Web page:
Eric, who previously participated in DREAM Act actions such as the “Coming out of the Shadows” day in March has taken the opportunity to become vocal about the plight of students like him. In an interview with the Harvard Crimson, he reassured his fellow Dreamers that just as he has received massive support from people around the country, there is strength in solidarity and hope for a just solution. He said-

Just hang in there. Let others know of your problem and try and gain support for the DREAM Act, because that’s ultimately what’s going to save us all.

Let’s hope that Eric is allowed to fulfill his dreams, and that others do not have to endure what he is going through.

Photo courtesy of americasvoiceonline.com

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ICE's misplaced priorities: The numbers speak for themselves and the stories cry out for justice

From the Restore Fairness blog.

Guest Blogger: Azadeh Shahshahani from ACLU of Georgia reposted from The Huffington Post.

This past Wednesday, Jessica Colotl was released from the Etowah Detention Center in Alabama and allowed to reunite with her family back in Cobb County, Georgia. Immigration and Customs Enforcement (ICE) has granted Jessica deferred action on her deportation case.

Jessica is a 21-year-old smart hard working student at Kennesaw State who has worked nights in order to pay her tuition. She hopes to become a lawyer after graduating in the fall.

So why was Jessica at a detention center all the way in Alabama in the first place? A few weeks ago, as Jessica pulled into her university parking lot, a campus police officer pulled her over, telling her that she was “impeding the flow of traffic.” She could not produce a driver’s license due to her undocumented status and eventually ended up at the Cobb County jail. This is when 287(g) kicked in. Per an agreement between Cobb County and ICE, some Cobb sheriff deputies have been granted certain enforcement powers of an immigration officer. Jessica was placed in deportation proceedings. Before long, she found herself behind bars at the Alabama detention center, awaiting deportation to Mexico, a country she has not lived in for over ten years and which she hardly remembers. Jessica was only released after strongly voiced and sustained demands by the community, including her sorority sisters, and after the ACLU contacted the Department of Homeland Security (DHS) Headquarters on her behalf.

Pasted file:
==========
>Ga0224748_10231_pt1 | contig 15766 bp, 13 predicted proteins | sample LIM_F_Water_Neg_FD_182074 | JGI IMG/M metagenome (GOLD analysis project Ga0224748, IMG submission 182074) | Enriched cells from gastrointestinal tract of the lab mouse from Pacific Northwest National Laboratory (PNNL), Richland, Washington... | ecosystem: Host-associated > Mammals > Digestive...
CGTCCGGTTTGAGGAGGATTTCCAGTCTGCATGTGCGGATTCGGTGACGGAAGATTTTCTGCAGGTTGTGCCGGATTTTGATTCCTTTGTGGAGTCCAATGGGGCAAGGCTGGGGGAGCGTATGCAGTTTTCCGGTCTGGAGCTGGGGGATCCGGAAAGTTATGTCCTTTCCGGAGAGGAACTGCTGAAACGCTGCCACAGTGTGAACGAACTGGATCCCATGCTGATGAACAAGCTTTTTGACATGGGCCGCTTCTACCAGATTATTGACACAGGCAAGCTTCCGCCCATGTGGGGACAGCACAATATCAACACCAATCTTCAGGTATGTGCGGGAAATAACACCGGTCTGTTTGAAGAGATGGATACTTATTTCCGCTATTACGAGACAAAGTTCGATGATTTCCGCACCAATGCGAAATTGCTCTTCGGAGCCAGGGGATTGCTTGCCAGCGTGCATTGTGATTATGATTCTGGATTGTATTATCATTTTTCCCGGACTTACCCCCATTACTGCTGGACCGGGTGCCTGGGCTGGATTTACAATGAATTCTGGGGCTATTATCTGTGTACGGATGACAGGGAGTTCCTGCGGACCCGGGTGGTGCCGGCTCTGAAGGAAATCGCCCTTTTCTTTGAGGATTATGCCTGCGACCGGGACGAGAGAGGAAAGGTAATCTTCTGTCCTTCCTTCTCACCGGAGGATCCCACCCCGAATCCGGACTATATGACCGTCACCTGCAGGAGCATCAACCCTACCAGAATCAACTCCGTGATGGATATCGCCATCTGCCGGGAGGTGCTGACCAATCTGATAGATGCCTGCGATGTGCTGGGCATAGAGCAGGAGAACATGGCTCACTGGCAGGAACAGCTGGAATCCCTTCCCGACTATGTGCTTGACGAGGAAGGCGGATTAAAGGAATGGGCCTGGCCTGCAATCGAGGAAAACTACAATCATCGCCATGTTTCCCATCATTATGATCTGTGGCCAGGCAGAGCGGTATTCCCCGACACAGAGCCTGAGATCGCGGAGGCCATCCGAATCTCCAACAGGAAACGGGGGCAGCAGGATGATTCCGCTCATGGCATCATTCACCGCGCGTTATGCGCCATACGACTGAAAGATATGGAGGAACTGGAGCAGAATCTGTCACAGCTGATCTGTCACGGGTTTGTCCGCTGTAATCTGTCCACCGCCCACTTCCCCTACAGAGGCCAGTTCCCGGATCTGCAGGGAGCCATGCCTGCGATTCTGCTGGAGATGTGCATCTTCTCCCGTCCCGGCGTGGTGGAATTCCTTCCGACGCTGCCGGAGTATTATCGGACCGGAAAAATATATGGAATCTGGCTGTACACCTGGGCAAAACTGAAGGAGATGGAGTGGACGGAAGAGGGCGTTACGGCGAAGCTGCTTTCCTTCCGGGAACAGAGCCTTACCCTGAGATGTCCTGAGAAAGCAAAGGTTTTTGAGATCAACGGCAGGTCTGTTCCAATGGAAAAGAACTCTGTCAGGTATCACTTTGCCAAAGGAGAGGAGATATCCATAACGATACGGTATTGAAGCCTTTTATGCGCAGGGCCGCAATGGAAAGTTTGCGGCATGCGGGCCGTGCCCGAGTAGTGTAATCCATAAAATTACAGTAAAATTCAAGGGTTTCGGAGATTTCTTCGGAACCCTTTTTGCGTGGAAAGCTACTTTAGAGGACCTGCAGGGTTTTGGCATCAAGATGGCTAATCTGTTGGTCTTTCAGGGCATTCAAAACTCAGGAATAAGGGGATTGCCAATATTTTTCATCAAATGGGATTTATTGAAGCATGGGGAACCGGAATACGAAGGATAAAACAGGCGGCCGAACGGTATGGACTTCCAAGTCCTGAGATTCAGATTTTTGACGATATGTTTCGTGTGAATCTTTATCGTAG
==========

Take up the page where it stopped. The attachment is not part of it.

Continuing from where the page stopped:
Is it unusual for ICE and the localities to waste limited resources meant for targeting perpetrators of the most dangerous crimes by going after individuals with great potential like Jessica?

Unfortunately not. Jessica is just one of the untold numbers of hard-working people who get caught up in the local immigration enforcement programs, including 287(g). In a sense, Jessica’s case is very unusual, as she actually won respite (albeit temporary) from deportation. Most people in her situation, faced with prolonged detention at a jail, oftentimes isolated and hours away from their families, opt to give up their immigration case and are subsequently deported.

An ACLU of Georgia report released in October 2009 recounted stories of 10 community members in Cobb and their families impacted by 287(g). As documented by the report entitled, “Terror and Isolation in Cobb: How Unchecked Police Power under 287(g) had Torn Families Apart and Threatened Public Safety,” mothers, fathers, brothers, and sisters are torn apart from their families every day in Cobb County, many with little recourse.

In one case, a husband and father was pulled over for “an incomplete stop” on the way to the bank. Angel subsequently ended up at the Stewart Detention Center. He left behind his wife Sharon, an American citizen who is physically disabled and who “depended on [her] husband for everything.” Sharon and Angel had to “celebrate” their 7-year wedding anniversary apart; their only means of contact was a phone call by Angel from the Stewart Detention Center.

In Cobb, immigrants disappear into detention for violations such as a broken tail light or tinted windows on their car. In 2008, Cobb County turned over 3,180 detainees to ICE for deportation. Of those, 2,180, about 69 percent, were arrested for traffic violations.